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What Can Managers and Employees Do to Reap the Mutual Benefits of Role Negotiation?
Pay is probably the first thing that comes to mind when you hear about workplace negotiations and gender equality. In reality, individuals negotiate many aspects of their careers, including bids for more satisfying and challenging roles. But does success in role negotiation predict high potentials’ access to the “hot jobs” that are so essential to their advancement?
In this study we found that women and men high potentials who reported greater success in role negotiation also:
- Reported greater access to two important types of hot jobs: roles with P&L responsibility and projects with C-suite visibility.
- Saw themselves as more innovative in their work.
- Saw themselves as more likely to remain with their current organizations.
In other words, our findings suggest that role negotiation is a winning strategy that benefits individuals looking to negotiate their way to more challenging and satisfying roles, managers who want to lead more innovative teams, and organizations that are increasingly worried about retaining top talent.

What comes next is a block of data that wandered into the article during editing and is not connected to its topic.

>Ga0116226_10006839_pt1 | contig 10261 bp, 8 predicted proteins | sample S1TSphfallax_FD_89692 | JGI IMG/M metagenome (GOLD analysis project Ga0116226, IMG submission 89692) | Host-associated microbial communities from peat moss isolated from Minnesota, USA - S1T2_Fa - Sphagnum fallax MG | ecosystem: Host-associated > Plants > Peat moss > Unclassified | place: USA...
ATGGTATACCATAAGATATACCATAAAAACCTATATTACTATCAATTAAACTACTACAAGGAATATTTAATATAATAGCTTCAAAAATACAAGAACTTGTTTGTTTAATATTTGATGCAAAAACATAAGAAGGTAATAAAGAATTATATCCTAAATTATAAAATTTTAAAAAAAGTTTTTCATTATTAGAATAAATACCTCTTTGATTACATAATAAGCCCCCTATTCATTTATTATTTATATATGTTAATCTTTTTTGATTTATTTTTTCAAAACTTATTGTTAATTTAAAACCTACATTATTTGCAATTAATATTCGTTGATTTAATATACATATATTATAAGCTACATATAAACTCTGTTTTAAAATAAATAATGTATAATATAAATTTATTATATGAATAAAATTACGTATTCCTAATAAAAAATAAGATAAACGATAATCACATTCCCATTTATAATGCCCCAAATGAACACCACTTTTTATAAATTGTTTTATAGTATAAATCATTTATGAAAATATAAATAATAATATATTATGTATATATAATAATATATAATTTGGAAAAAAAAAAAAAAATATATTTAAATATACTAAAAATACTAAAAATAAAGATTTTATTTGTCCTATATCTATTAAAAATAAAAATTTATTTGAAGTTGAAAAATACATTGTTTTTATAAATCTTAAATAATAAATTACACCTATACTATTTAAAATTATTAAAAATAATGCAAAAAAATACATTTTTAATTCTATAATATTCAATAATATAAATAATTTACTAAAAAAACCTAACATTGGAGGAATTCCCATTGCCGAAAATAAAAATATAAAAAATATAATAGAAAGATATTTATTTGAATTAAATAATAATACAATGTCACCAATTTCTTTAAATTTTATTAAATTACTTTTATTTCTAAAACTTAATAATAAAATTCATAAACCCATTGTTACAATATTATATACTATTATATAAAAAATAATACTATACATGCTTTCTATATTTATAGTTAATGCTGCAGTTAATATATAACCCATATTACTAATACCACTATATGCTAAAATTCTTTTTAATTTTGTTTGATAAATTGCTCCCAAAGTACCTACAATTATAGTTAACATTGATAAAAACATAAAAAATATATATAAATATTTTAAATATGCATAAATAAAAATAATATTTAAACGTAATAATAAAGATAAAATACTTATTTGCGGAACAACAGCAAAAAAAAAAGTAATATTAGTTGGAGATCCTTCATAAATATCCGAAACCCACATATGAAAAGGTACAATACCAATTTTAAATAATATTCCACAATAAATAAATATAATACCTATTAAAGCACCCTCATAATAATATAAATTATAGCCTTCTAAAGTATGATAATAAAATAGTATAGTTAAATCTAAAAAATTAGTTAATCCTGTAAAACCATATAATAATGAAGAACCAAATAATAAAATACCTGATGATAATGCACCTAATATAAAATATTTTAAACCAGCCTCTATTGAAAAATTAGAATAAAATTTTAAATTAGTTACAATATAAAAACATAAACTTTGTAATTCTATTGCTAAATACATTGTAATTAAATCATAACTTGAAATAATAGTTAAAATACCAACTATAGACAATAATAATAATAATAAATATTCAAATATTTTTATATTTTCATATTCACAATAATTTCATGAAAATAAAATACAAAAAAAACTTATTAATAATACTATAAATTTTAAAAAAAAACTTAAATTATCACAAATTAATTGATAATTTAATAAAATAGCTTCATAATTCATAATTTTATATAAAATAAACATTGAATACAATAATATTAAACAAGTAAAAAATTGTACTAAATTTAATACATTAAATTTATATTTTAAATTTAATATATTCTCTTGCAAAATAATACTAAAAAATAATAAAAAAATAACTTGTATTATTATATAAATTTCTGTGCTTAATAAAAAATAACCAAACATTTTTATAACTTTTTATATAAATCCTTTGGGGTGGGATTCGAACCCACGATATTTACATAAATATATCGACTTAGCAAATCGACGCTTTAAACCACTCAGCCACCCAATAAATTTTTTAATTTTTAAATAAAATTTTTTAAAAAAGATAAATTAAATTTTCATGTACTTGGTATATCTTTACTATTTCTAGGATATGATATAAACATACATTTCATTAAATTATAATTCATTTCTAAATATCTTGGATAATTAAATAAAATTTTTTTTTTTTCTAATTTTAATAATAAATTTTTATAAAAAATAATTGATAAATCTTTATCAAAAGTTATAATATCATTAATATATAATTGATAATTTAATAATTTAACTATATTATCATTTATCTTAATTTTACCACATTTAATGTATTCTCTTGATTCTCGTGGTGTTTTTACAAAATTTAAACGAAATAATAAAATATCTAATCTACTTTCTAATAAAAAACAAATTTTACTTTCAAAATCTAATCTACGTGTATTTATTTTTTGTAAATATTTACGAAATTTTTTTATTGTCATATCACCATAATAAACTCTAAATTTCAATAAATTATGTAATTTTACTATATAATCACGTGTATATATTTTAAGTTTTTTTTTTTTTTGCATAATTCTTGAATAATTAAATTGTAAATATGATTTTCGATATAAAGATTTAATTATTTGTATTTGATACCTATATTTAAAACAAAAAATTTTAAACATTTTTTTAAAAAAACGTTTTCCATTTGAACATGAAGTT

Managers and individual employees both play a vital part in successful role negotiation.
- Managers can empower employees to negotiate their roles.
- Individuals can take the first step to employ this career-winning strategy.
Research Partners: Abercrombie & Fitch; AT&T Inc.; Bank of America; Bloomberg; BMO Financial Group; The Boston Consulting Group; Chevron Corporation; Credit Suisse; Debevoise & Plimpton LLP; Dell Inc.; Deutsche Bank AG; EY; Halliburton; Hewlett Packard Company; IBM Corporation; KeyBank; Kimberly-Clark Corporation; McDonald’s Corporation; Novo Nordisk; PAREXEL; Sodexo; State Street Corporation; UPS; Verizon
How to cite this product: Emrich, Cynthia G., Anna Beninger, Elizabeth R. Salib, and Jeanine Prime. Role Negotiation and the Pursuit of Hot Jobs. New York: Catalyst, 2016.